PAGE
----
Vincent Grant Gill was born April 12, 1957, in Norman, Oklahoma, the son of a federal judge and a homemaker. By the time he was in high school, he had become proficient on the banjo and guitar and was playing in his first bluegrass band. After graduation, he turned professional, working with such acts as the Bluegrass Alliance, Boone Creek, Sundance and, most famously, Pure Prairie League. For a time, Gill also toured with Rodney Crowell’s high-octane backup band, the Cherry Bombs. In 1983, he signed to RCA Records, where he scored his first solo country hits, among them "Oklahoma Borderline" and "Cinderella."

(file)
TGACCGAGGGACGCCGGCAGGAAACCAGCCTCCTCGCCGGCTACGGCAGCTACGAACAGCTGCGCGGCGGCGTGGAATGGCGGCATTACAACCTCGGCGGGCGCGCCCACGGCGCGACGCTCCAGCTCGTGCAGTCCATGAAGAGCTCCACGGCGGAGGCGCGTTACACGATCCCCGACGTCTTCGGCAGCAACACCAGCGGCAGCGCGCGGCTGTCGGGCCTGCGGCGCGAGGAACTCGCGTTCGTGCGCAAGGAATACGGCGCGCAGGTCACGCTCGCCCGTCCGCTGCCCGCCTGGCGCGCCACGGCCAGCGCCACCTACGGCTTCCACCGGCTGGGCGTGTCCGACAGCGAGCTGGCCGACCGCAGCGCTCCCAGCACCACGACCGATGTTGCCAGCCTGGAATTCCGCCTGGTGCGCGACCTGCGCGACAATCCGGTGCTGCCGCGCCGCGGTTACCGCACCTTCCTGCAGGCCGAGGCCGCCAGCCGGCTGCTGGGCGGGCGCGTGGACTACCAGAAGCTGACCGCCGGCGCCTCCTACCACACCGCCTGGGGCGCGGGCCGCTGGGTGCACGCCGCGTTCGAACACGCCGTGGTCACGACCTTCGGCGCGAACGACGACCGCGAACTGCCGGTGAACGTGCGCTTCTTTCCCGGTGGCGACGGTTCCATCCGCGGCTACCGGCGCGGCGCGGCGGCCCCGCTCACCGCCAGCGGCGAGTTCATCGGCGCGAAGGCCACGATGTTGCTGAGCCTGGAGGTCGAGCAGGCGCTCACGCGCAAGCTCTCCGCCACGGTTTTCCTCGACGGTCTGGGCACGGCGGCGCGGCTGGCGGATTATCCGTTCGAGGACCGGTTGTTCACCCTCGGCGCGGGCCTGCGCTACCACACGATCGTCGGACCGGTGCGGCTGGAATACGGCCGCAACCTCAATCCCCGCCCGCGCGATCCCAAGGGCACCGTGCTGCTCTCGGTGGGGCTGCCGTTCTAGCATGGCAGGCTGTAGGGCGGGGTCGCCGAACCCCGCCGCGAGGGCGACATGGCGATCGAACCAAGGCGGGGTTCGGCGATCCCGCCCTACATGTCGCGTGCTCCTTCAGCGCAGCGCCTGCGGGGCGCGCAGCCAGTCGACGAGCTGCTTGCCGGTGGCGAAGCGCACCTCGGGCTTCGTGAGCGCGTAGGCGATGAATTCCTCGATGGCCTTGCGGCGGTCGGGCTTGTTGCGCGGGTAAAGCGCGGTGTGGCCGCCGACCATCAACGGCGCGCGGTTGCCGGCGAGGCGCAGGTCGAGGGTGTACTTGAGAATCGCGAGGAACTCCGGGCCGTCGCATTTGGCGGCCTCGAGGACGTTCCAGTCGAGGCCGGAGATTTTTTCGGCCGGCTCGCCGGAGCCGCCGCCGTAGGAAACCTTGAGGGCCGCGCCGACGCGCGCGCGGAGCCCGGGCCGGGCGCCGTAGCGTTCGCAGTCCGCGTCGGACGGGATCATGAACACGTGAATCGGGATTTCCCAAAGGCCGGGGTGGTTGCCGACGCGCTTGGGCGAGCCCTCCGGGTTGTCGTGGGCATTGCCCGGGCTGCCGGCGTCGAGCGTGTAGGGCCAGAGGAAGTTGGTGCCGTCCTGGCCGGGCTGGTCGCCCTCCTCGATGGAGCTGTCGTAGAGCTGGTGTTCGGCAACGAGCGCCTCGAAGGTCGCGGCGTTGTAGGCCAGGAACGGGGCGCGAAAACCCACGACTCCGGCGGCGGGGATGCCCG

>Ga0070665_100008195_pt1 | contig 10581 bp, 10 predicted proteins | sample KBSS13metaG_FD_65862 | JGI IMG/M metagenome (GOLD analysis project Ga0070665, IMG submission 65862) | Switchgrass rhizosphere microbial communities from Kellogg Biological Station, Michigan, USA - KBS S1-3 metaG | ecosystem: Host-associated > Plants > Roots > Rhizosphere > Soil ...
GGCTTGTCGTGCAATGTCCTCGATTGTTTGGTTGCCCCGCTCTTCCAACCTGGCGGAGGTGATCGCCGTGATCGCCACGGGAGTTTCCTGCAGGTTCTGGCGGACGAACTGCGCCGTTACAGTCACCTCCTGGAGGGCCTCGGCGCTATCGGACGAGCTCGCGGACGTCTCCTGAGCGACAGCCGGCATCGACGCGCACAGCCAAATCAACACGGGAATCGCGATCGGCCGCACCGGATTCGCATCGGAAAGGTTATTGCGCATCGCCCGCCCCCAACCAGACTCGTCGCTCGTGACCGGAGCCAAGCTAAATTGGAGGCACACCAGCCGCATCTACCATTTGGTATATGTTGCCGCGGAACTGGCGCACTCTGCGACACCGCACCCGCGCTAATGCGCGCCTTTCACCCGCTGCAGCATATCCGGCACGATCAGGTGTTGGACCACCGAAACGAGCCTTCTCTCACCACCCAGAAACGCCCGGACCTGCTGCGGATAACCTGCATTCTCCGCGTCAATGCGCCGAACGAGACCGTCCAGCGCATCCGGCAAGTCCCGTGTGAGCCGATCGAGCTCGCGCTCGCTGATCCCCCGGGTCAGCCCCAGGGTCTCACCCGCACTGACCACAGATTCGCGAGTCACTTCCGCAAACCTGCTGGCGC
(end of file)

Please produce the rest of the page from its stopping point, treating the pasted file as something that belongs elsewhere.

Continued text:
Gill moved to MCA Records in 1989. The following year, he achieved his big breakthrough with "When I Call Your Name," which won the Country Music Association’s Single of the Year award. Since then, he has won 17 more CMA honors, including Entertainer of the Year twice and Song of the Year four times. To date, Gill has earned more CMA trophies than anyone else in history. He has hosted the nationally televised CMA awards show since 1992.